Here (1 − β(λ)) would be the precipitation efficiency (usually a function of wind shear and subcloud humidity), m_{0} the downdraft originating mass flux, and I_{1}(λ) and I_{2}(λ) are the normalized condensate and evaporate of the updraft and downdraft of ensemble λ. This closure is usually very sensitive to the parameterization of the precipitation efficiency, and has been chosen for subensemble Ef1 (Table 1).

2.2. Dynamic Control

[7] A multitude of different closures exist in the literature to determine the amount and location of convection. Many of these closures may be used in this scheme to determine m_{b}, the cloud base mass flux.

[8] The first type of closure is based on some type of stability equilibrium. We chose to use the definition of the cloud work function A, an integral measure of the buoyancy force associated with a cloud of subensemble λ, which was first given by Arakawa and Schubert [1974, AS]. In the original implementation of the Grell scheme (G1), an equilibrium between the larger scale forcing and the cloud response was assumed

where A′(λ) is the cloud work function that was calculated using thermodynamic fields that were modified by forcing terms, and A″ is the cloud work function that was calculated using thermodynamic fields that were modified by a cloud with arbitrary unit mass m_{b}′(λ)dt. Equation (4) can be easily solved for m_{b}. In G1, A is calculated locally (subensemble Edyn1). To more closely follow AS, a climatological value for A can be used (subensemble Edyn2).

[9] In a third implementation (subensemble Edyn3), to simulate a closure in which the stability is simply removed by the convection (as assumed in similar form by Kain and Fritsch [1992]), we simply assume

which has the effect of making m_{b}(λ) strong enough to remove the available instability within the specified time period (dt)_{c}. Naturally (5) is sensitive to the choice of the parameter dtc.

[10] Another group of widely used closure assumptions is based on moisture convergence (Kuo [1974], Molinari [1982], Krishnamurti et al. [1983], to name a few). While there are many different choices, here we chose an assumption first introduced by Krishnamurti et al. [1983], where the total rainfall R is assumed to be proportional to the integrated vertical advection of moisture M_{tv} using

Here b is the Kuo moistening parameter, and f_{emp} is an empirical constant. In addition, it can be shown (see G1) that the subensemble rainfall is defined as

Equations (6) and (7) can be used to calculate m_{b} in terms of M_{tv}. This closure is used for subensemble Edyn4. Any other moisture convergence closure may be employed by redefining M_{tv}.

[11] A further dynamic closure that is easily implemented was first introduced by Brown [1979], who assumes that the cloud mass flux at the cloud base is proportional to the environmental mass flux at some lower tropopheric level l_{t}. This level may be taken as the top of the PBL height, or the level of the updraft originating air. Brown's closure was modified by Frank and Cohen [1987], by assuming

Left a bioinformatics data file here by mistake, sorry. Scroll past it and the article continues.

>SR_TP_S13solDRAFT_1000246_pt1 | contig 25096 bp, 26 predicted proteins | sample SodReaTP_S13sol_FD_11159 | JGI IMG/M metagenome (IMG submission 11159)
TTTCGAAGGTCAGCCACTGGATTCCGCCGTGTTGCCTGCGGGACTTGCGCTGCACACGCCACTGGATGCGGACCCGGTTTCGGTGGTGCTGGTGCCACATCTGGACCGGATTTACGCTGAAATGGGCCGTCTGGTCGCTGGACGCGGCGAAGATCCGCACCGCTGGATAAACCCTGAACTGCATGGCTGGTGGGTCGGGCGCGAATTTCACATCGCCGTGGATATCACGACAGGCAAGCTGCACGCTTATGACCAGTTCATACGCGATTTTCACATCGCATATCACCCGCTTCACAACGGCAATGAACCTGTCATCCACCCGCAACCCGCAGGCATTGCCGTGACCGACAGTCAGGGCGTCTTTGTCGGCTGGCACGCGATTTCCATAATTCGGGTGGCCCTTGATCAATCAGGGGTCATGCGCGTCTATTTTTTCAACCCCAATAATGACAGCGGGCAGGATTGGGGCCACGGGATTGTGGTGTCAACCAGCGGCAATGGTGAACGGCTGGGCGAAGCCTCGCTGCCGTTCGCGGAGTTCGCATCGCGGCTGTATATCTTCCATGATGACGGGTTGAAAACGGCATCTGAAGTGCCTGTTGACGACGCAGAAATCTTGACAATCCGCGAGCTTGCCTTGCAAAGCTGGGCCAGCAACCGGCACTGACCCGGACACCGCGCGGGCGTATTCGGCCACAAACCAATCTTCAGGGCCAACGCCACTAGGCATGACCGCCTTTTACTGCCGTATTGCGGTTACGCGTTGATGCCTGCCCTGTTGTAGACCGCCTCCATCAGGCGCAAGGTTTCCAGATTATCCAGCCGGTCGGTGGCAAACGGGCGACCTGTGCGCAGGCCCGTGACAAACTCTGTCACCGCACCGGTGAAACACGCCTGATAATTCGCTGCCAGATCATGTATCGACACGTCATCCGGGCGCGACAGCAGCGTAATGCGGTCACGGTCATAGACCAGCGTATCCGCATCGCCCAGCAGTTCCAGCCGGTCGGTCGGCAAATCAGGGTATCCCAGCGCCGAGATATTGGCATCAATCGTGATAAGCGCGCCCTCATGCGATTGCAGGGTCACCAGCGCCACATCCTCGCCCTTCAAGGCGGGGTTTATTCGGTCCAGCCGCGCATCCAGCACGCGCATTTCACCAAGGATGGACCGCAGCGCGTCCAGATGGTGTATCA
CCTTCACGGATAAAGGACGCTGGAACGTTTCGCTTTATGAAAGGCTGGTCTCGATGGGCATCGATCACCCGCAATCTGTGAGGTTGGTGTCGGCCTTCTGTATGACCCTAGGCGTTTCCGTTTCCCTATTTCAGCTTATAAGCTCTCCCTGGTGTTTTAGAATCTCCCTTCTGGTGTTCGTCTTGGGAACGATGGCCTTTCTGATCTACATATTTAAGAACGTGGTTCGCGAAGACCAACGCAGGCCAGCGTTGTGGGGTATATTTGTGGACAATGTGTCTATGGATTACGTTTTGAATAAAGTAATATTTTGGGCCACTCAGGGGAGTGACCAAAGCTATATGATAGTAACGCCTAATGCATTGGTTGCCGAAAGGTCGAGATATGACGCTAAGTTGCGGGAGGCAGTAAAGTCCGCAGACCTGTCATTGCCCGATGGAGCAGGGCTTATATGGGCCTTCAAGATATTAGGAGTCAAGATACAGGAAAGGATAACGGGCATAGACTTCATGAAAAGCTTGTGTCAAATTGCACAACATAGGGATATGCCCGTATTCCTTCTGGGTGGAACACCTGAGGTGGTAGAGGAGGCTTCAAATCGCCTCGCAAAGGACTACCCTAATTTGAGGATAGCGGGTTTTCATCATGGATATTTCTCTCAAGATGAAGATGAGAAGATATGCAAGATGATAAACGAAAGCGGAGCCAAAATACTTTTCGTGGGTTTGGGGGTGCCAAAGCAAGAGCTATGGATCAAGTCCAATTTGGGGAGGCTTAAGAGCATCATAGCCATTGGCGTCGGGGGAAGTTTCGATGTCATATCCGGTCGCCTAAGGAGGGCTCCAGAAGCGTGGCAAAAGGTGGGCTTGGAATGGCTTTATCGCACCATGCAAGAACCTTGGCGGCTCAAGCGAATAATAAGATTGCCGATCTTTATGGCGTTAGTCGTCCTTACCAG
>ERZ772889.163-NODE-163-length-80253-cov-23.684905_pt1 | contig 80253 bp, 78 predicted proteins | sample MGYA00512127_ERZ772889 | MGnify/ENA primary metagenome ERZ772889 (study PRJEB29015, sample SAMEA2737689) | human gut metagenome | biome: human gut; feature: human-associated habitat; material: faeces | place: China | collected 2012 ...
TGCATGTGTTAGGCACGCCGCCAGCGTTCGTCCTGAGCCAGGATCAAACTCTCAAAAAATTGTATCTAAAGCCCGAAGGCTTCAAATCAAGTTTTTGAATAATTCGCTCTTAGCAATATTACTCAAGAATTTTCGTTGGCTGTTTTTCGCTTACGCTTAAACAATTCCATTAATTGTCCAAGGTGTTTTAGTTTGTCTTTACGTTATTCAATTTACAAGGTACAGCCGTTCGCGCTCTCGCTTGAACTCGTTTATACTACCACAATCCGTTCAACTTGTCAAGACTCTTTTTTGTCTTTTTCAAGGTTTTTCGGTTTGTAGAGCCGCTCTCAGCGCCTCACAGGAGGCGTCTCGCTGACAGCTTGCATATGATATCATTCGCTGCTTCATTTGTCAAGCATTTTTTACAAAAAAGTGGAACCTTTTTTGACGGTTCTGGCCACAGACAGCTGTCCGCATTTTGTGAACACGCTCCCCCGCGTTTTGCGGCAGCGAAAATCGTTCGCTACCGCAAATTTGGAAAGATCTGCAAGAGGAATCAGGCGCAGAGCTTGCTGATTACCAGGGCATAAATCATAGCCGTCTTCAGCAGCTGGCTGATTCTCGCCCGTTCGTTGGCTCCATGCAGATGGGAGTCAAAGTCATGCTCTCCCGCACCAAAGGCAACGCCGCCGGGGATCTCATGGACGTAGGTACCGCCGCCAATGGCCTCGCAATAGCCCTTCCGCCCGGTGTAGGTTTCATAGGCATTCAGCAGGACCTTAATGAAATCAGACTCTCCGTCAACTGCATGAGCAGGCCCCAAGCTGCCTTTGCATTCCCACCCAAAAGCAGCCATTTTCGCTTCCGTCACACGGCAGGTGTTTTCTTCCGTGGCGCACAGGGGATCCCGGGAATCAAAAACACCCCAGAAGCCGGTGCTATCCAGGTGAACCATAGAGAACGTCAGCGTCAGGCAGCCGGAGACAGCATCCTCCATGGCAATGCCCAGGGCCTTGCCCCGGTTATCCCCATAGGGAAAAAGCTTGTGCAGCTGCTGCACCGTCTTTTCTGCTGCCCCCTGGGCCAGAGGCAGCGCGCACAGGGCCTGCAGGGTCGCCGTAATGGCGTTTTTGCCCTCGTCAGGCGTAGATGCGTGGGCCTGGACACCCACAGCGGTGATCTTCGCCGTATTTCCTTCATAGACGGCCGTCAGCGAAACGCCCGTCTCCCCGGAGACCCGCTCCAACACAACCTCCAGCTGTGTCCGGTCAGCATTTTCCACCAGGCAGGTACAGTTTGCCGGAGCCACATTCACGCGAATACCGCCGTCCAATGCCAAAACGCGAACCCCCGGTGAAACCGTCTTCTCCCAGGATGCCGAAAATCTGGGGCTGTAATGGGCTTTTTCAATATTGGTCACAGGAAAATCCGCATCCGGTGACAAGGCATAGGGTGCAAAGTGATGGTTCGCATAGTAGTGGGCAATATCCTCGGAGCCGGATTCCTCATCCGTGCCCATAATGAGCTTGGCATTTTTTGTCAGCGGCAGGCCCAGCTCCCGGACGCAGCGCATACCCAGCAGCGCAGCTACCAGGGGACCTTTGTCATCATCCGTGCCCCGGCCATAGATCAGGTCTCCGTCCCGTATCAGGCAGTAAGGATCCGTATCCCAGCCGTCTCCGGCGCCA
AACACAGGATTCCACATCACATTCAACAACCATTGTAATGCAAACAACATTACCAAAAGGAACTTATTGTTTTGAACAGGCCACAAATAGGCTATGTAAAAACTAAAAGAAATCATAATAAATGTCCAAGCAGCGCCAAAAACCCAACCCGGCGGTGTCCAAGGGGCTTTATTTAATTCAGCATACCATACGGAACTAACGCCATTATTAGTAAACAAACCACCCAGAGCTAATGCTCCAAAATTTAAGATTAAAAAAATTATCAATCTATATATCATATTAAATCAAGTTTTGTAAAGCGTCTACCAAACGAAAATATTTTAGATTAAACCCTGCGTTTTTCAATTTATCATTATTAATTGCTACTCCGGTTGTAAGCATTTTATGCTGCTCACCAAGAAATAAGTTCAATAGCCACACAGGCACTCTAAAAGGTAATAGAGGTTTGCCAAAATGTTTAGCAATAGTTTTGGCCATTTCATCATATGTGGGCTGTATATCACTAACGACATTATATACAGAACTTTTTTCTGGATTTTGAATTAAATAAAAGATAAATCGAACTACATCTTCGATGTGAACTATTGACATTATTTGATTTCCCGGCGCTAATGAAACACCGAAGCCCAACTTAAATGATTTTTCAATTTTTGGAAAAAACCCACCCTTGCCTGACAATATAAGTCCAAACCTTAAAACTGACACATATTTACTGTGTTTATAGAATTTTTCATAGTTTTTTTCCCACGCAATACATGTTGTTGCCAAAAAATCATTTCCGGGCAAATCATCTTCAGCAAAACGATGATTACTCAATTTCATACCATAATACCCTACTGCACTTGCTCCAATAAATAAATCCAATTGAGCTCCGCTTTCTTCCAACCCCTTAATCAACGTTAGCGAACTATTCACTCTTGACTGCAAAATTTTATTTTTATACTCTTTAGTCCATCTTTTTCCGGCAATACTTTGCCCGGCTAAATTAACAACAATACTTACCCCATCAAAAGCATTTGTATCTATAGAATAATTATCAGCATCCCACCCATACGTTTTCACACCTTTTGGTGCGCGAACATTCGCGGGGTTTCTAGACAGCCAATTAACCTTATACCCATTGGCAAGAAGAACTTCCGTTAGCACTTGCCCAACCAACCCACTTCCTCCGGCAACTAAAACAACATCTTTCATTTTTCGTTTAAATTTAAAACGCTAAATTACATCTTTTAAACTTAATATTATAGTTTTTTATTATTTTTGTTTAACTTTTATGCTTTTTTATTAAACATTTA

Here m_{d}(l_{t}, t–Δt) is the downdraft mass flux at the previous time step. This closure simulates a time lag between updraft and downdraft, envisioning the downdraft of a thunderstorm forcing another updraft at a later time. This closure builds the foundation for subensemble Edyn5.

3. Ensemble Statistics

[12]Table 1 summarizes the set of ensembles used in this study. For subensembles Edyn1, Edyn3, Edyn4, Ef1, Ef2, Ef3, and Ef4 parameters are perturbed within a range (uniform distribution) bounded by different values. For Edyn2 the spread of climatological values of A has been chosen based on work from Lord and Arakawa [1980]. For Edyn5, l_{t} was taken as either the level of free convection, the level of updraft originating air, or the level with the maximum upward vertical velocity below the level of free convection. In current implementations of versions of this scheme [Grell and Dévényi, 2001], we use the ensemble mean of m_{b} at each time step and grid point to determine the feedback to the 3-d model. However, here our goal is to find a method to feed back the “best” values, where “best” is defined in the context below. The “best” values do not necessarily bear any relationship to this mean.

3.1. Basic Statistics

[13] As a first step, each ensemble and subensemble was submitted to detailed statistical analysis following a strategy close to one given in Stephenson and Doblas-Reyes [2000]. This approach is somewhat similar to ones applied in large scale weather forecasting, unifying forecasts from different ensembles, different forecast models, and even from different weather forecasting centers (see Ebert, [2001] and references therein).

[14] The most basic statistics we compute are mean (average), standard deviation, skewness, and flatness (kurtosis). These estimations were performed at each time step and at each gridpoint individually for individual subensembles and also for unified ensembles.

[15] In order to illustrate the simplest application of this scheme, we collected statistics from two real time MM5 experiments over a one month period. The model was run for a forecast length of 12 hour, twice a day, during August of 2001, using a horizontal resolution of 27 km (60 runs each). The domain with size of about 3000 km × 3600 km was centered over the central/eastern USA. For the first experiment (R1) to preserve the full spread with respect to the rainfall rates but reduce the computational costs, we limited the feedback ensemble size (using only 3 variations of Ef1 and 3 variations of Ef2), but left the dynamic closure size unchanged. For the second experiment (R2), the number of ensembles was further reduced by keeping only Edyn1 (as used in G2). Results are displayed in Figure 1. It can be seen that the use of ensembles improves the domain averaged precipitation comparison, even in this simple application. Figure 1 also shows the bracketing maximum and minimum values of the precipitation rates, indicating that more improvement may be possible with an appropriately trained scheme. This will be discussed in the following sections.